Three approaches to Ecoconscious Christmas Gift Wrapping
A good way to reduce your environmental impact at Christmas is to adopt an ecoconscious approach to gift wrapping. Bows and ribbons can make your Christmas gifts look pretty, but these Christmas trimmings can harm the planet. According to Repak, 6 million rolls of wrapping paper (equivalent to 94,240 Christmas trees) are used in Ireland during Christmas.
Below are three different approaches to choose from, depending on how much time and energy you might have.
1 “Light Green” Approach – Purchase Mindfully
a) Take an inventory
Before you buy anything, it’s a good idea to check what supplies you have left over from last year so that you are only buying what you need.
b) Choose Ecofriendly Options
When you do go shopping, choose simple wrapping paper that can be easily recycled after Christmas. Avoid foil backed paper (which can't be recycled), paper with glitter (microplastic) and plastic ribbons, bows, etc. Instead try to choose non-foil paper and paper that hasn’t been bleached or heavily processed.
In an ideal world we’d all be buying recycled wrapping paper. However, it is not easy to find and is more expensive. Reuzi.ie sell recycled gift wrap at €1.60 per sheet and the best I could find on Amazon is €1.70 per sheet (Re-wrapped Store). Hopefully these products will become more widely available in time and less expensive but for now it’s probably out of budget for most of us.
Try to avoid selotape as not only is it plastic but it also makes gift wrapping harder to recycle after Christmas. Good alternatives are washi tape (Muji, Art and Hobby Shop) or brown paper tape (Reuzi, Amazon).
2. “Mid Green” Approach – Brown Paper or Fabric Alternatives
You can make your gifts stand out by wrapping them in sustainable materials, such as brown paper, organic cotton, hemp or silk. Tie them with some twine and decorate with natural materials, such as fir, rosemary, pinecones, etc.
You could also use a bag or container, which can also be part of your gift. For example, packing a gift inside a reusable cotton bag that can be used afterwards as a shopping tote or shoe bag.
3. “Deep Green” Approach – Reuse & Repurpose
I am a bit of a magpie when it comes to ribbons, nice bags, etc. and I gather bits and pieces over the year and this comes out at Christmas or whenever I am wrapping gifts. Good sources of wrapping paper are:
- Paper bags
- Childrens’ Art
- Newspapers (See Youtube for tutorials on making newspaper gift bags)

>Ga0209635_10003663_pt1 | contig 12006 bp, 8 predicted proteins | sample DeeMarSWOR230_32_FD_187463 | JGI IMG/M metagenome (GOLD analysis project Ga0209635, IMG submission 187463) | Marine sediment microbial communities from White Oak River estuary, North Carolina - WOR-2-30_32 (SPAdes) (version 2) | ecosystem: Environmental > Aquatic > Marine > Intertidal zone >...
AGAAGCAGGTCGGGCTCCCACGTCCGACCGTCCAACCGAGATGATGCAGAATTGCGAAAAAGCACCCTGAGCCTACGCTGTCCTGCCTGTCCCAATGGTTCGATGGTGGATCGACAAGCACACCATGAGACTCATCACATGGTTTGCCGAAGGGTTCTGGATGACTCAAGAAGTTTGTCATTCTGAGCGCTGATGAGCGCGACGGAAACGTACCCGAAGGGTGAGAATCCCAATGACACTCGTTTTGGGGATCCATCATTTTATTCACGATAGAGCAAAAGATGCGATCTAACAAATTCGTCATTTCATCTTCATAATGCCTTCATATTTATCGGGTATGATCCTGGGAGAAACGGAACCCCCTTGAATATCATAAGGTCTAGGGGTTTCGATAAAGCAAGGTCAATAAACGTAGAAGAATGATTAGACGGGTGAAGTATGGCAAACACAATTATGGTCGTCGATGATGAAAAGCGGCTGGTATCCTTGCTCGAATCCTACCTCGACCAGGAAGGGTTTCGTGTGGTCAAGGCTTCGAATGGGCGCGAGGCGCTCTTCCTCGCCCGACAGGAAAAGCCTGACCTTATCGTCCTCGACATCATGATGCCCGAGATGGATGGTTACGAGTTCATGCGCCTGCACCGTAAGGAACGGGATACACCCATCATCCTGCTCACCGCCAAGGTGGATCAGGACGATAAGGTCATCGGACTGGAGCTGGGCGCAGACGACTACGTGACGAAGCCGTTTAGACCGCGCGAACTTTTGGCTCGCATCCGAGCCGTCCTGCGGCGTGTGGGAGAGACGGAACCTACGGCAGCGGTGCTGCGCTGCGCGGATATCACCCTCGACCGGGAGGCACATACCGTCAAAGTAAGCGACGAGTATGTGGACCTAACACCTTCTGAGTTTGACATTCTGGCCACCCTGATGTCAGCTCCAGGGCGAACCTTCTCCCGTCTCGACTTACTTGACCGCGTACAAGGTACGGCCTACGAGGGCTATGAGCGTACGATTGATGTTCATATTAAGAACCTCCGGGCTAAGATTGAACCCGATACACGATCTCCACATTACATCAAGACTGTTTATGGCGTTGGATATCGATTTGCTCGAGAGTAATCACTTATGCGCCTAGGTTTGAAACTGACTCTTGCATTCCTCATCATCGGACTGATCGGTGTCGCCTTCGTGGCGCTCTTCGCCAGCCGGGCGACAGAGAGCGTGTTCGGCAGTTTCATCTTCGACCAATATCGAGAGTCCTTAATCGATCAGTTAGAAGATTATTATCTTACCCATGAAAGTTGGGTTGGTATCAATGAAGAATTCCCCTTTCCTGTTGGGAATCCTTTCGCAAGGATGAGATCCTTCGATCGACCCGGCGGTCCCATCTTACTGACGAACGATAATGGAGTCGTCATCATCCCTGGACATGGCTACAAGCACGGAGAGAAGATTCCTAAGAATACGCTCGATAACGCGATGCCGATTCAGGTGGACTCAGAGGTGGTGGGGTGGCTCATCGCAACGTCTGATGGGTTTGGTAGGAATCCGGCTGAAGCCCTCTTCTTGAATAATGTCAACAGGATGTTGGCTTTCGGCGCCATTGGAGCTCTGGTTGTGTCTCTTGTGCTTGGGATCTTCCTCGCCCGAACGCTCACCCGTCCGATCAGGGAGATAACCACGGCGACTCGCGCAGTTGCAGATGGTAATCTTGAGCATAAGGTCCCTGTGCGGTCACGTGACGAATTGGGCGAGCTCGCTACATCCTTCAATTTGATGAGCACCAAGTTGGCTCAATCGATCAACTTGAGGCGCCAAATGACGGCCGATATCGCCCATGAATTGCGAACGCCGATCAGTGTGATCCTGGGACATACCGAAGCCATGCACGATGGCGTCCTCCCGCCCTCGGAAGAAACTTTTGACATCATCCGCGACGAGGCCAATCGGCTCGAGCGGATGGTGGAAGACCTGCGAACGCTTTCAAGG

- Old calendars
- Reuse fabric – scarves, T-Shirts, etc. (See Furoshiki Tutorials on Youtube!)
- Fabric gifts – scarves, shopping totes, teatowels, which become part of the gift
- Containers – bottles, biscuit tins, jars, plant pots, biscuit tins, etc.
For decorating your presents there are many options, which will make your gifts extra special:
- Ask your kids to paint/draw on the paper before wrapping the gift
- Use ink stamps
- Tie with Twine/Hemp cord
- Finish with Pinecones, Fir, Rosemary, etc.
My personal approach is a mixture of the above.
I generally use brown paper to wrap presents. At the moment I’m completely out and with the shops closed, I resorted to buying it from Amazon rather than buying it locally. The good news is that I found recycled brown paper in a 100m roll so that’s me sorted for a long time! (Triplast Brown ECO Kraft Paper). I also use up paper bags that I’ve collected during the year when I’m wrapping my presents.
I use brown paper tape, washi tape or just hemp cord (all biodegradable) to tie up parcels. I try to avoid selotape at all costs and if the gift shape and size allows for it, I just use the hemp cord to tie up the present and skip on the tape completely.
To decorate gifts, I use ribbon and other bits and pieces I’ve collected and I add on sprigs of rosemary from my overgrown herb garden! I get my boys to draw and paint on the brown paper or I use a Christmas ink stamp (if I have time!)
Finally, when you are recycling gift wrap after Christmas, try to remember to remove the selotape, ribbons or bows as these can’t be recycled.
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